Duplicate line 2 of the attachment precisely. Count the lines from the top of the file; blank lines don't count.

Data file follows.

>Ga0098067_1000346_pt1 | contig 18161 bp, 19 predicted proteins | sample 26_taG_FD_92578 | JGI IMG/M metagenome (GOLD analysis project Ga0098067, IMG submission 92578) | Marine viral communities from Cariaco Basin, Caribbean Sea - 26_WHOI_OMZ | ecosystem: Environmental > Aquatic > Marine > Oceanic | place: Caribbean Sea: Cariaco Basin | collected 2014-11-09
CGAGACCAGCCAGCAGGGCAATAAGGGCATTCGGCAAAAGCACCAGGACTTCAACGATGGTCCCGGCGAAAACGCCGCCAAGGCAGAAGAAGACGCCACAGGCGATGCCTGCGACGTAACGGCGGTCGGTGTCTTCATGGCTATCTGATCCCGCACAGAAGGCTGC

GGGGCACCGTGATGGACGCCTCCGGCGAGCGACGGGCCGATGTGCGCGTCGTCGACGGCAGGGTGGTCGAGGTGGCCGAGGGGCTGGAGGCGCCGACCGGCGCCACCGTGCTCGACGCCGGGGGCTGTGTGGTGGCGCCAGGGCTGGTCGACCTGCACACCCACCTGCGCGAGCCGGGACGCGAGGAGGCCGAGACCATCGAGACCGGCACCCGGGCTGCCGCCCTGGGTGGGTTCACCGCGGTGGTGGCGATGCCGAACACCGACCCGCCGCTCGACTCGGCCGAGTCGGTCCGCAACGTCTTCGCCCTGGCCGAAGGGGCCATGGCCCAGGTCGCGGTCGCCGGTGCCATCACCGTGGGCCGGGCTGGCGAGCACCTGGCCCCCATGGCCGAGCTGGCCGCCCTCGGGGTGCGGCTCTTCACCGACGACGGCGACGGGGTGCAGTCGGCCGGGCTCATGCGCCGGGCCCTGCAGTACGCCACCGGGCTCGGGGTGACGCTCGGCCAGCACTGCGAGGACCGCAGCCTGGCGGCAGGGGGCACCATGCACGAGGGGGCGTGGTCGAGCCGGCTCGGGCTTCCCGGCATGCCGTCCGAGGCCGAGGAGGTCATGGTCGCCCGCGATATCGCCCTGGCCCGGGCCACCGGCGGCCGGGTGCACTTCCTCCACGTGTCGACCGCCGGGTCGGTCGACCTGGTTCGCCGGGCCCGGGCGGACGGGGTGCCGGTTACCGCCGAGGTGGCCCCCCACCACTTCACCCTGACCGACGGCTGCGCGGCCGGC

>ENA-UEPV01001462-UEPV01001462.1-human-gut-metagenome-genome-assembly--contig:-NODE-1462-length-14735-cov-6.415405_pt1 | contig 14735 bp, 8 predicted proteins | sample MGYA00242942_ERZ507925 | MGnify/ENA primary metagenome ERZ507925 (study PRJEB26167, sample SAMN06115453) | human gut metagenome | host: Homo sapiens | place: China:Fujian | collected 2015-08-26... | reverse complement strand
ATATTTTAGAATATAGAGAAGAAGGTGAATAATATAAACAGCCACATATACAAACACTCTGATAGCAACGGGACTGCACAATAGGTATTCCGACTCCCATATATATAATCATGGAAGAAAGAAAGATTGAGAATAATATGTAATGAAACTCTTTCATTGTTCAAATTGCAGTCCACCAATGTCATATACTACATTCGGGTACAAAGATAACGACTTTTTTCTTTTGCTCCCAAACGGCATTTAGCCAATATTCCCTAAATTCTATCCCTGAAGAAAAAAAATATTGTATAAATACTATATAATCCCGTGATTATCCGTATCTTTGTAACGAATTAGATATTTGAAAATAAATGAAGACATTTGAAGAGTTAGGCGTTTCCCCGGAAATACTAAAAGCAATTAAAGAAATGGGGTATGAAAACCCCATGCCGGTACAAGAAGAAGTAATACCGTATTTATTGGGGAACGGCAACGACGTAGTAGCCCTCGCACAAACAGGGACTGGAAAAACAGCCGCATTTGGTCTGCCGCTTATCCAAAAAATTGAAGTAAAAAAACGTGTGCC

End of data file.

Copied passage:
CGAGACCAGCCAGCAGGGCAATAAGGGCATTCGGCAAAAGCACCAGGACTTCAACGATGGTCCCGGCGAAAACGCCGCCAAGGCAGAAGAAGACGCCACAGGCGATGCCTGCGACGTAACGGCGGTCGGTGTCTTCATGGCTATCTGATCCCGCACAGAAGGCTGC